Republic of the Philippines
G.R. No. L-101545 January 3, 1995
HERMENEGILDO M. MAGSUCI, petitioner,
THE HON. SANDIGANBAYAN (Second Division) and THE PEOPLE OF THE PHILIPPINES, respondents.
The Court is here confronted with the question of whether or not criminal responsibility may be incurred by a head of office who, in the discharge of his official duties, has relied on an act of his subordinate. There is no inflexible rule.
This petition for review on certiorari assails the 05th September 1991 decision of respondent Sandiganbayan convicting petitioner, Hermenegildo M. Magsuci, of estafa through falsification of public documents.
On 06 June 1988, an information was filed charging petitioner Magsuci, a public officer, and one Jaime B. Ancla, a private person, with the complex crime of estafa through falsification of public documents. The information read:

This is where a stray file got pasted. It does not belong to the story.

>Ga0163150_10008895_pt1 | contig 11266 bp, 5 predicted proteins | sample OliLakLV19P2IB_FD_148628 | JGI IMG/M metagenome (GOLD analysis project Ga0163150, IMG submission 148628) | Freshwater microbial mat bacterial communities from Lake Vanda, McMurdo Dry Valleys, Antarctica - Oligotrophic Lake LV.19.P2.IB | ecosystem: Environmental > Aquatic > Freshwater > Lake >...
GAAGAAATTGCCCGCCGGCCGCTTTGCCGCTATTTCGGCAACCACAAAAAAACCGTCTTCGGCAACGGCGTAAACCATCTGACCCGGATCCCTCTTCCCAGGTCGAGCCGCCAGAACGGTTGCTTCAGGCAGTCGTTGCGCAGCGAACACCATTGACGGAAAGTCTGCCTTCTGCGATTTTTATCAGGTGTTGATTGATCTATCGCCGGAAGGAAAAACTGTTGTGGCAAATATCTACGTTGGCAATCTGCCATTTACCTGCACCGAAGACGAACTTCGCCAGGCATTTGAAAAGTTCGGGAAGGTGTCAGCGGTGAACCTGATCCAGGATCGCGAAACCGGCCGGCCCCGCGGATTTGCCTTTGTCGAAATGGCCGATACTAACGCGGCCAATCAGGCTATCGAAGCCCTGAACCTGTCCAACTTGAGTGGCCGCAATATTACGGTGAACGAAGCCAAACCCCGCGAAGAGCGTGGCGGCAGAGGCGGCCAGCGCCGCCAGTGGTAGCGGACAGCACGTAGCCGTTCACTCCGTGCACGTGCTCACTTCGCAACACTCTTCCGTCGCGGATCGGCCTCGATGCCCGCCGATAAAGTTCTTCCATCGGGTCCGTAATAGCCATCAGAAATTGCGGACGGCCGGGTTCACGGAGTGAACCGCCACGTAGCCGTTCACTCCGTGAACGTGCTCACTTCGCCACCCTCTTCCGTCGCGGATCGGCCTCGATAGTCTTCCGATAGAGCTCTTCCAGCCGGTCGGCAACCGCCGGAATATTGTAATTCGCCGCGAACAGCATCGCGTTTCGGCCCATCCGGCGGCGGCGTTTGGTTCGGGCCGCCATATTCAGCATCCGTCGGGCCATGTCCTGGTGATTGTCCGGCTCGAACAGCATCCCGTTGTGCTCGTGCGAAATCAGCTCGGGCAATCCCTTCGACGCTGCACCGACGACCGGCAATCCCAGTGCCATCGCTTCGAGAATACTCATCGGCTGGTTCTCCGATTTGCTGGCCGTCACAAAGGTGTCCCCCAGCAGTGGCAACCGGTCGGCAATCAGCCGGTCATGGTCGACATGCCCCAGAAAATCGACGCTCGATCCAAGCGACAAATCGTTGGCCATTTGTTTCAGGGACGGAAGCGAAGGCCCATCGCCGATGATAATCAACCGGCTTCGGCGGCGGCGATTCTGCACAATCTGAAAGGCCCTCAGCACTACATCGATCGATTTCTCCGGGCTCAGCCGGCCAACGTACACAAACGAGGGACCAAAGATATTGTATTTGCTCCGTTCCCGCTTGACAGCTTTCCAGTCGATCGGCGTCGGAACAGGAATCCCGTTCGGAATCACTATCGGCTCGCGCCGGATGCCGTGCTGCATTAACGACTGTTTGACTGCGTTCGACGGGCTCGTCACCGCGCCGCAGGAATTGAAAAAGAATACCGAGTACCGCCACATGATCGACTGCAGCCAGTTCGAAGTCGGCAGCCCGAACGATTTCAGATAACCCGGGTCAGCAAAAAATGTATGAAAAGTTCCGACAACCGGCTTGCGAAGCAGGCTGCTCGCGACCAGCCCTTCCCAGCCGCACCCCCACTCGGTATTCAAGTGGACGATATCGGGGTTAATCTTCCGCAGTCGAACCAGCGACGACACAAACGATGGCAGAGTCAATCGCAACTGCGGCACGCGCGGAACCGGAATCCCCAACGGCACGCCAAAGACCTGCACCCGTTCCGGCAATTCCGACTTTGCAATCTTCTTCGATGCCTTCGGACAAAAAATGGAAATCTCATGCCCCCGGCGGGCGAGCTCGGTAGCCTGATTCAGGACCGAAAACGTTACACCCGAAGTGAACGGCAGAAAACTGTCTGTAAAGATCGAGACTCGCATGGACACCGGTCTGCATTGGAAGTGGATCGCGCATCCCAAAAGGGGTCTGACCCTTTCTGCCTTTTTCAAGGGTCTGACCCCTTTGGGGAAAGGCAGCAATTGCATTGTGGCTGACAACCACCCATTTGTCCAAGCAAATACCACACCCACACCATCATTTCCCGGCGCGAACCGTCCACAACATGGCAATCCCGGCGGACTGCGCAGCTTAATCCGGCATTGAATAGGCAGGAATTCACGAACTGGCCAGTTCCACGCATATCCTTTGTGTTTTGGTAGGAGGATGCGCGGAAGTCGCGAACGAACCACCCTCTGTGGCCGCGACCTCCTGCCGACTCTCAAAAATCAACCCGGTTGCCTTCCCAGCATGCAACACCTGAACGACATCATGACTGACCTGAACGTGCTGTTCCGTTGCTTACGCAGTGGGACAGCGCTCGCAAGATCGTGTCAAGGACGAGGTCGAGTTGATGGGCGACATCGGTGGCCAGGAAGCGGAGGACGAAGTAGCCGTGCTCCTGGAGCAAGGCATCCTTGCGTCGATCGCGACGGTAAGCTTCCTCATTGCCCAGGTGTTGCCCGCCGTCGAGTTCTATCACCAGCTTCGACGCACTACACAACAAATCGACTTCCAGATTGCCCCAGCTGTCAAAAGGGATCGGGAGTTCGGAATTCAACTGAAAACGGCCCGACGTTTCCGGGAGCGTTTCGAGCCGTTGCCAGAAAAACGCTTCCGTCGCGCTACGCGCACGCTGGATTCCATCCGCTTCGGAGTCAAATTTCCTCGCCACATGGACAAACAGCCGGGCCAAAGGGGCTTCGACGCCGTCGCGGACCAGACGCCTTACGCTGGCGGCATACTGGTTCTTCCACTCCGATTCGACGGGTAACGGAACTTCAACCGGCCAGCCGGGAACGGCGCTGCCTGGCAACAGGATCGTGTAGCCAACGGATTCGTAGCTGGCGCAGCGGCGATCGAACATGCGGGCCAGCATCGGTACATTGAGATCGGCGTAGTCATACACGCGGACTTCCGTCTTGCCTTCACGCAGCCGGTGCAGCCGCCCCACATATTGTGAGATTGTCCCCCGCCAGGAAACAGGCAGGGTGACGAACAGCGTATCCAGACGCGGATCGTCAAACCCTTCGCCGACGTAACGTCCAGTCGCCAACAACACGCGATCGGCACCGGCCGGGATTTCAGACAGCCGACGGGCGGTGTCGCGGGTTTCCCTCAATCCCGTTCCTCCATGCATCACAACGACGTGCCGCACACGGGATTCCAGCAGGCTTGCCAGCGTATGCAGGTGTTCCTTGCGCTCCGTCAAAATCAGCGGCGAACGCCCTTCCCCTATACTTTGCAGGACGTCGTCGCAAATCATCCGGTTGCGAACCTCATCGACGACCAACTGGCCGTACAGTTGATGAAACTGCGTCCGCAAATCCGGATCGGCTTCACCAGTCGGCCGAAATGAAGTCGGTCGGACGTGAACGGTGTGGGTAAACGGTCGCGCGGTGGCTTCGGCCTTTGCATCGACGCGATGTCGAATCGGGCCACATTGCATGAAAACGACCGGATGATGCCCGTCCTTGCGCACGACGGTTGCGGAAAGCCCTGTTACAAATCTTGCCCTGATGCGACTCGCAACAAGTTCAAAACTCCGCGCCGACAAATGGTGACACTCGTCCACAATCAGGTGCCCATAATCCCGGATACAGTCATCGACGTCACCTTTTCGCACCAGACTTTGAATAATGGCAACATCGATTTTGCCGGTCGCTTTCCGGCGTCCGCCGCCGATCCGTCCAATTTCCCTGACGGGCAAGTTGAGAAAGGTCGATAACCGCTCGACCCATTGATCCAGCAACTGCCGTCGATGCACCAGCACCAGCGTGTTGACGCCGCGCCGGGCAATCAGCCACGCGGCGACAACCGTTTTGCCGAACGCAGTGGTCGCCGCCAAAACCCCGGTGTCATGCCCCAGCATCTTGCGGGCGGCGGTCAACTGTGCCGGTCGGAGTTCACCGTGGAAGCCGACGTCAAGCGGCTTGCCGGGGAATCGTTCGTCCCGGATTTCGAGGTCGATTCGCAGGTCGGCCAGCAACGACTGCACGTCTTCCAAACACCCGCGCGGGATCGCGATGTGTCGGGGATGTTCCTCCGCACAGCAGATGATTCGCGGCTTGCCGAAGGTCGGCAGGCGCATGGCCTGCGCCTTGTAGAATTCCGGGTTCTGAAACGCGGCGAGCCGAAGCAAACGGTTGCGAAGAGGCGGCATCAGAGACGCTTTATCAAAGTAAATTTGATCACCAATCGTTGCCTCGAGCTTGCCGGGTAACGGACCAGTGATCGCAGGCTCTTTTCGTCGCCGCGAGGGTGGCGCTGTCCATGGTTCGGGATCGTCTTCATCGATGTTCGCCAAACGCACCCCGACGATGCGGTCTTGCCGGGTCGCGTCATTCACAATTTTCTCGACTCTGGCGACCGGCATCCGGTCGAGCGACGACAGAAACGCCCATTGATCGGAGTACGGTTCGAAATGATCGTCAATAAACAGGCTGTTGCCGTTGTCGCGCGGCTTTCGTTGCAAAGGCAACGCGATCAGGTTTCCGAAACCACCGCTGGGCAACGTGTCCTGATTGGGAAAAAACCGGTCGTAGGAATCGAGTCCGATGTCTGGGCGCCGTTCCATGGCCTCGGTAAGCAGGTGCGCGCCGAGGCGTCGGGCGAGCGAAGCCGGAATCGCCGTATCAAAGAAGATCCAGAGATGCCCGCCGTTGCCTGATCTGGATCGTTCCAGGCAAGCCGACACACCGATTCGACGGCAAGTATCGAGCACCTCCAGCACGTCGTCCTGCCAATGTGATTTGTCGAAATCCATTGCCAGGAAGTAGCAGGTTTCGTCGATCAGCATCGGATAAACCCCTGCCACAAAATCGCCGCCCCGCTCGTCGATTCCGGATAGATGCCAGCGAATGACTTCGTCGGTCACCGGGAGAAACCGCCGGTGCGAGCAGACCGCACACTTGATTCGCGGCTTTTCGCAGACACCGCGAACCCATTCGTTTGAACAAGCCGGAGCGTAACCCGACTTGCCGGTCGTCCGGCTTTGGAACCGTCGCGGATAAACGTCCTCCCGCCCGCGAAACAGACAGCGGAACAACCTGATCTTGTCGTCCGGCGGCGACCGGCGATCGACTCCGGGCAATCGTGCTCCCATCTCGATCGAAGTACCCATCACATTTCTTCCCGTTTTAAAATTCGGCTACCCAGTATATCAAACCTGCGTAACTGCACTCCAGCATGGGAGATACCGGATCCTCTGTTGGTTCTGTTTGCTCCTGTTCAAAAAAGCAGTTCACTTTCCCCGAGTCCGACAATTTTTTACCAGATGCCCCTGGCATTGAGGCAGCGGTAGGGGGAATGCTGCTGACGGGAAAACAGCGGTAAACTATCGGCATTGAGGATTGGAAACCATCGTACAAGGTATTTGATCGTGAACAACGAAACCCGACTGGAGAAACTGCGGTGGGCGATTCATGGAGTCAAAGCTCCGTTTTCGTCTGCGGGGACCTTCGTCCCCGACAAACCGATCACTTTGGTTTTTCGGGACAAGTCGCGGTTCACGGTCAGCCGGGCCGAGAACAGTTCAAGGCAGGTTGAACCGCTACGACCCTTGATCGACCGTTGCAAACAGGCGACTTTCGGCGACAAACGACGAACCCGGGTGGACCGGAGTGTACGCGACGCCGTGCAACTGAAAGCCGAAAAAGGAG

That on or about March 11, 1983 and prior sometime thereto, in Cagayan de Oro City and within the jurisdiction of this Honorable Court, the abovenamed accused Hermenegildo M. Magsuci, a public officer, being the Regional Director of the Bureau of Fisheries and Aquatic Resources (BFAR), Department of Natural Resources), (formerly Ministry of Natural Resources), Region X, Cagayan de Oro City, and accused Jaime B. Ancla, a private person, and Engineer and General Manager of Dexter Construction, Cagayan de Oro City, conspiring, confederating, and helping one another while the former in the discharge of his public position and committing the offense in relation thereto, taking advantage of his public functions, with grave abuse of confidence, did, then and there, wilfully, unlawfully, and feloniously issue and make it appear in the Certificate of Completion, dated March 10, 1983 and the undated Accomplishment Report, that the latter had satisfactorily completed the Work Order on the forty (40) ton ice plant and cold storage located at Magallanes Street, Surigao City, when in truth and in fact, there were no such installation and construction made thereon, thus, from the aforesaid falsities thereof, enabled the accused to obtain and receive the sum of P412,729.24 through a Disbursement Voucher and various Treasury Checks and once they are in possession of said sum, with intent to defraud, misappropriate, misapply and convert to their own personal use and benefit, to the damage and prejudice of the government in the aforesaid amount.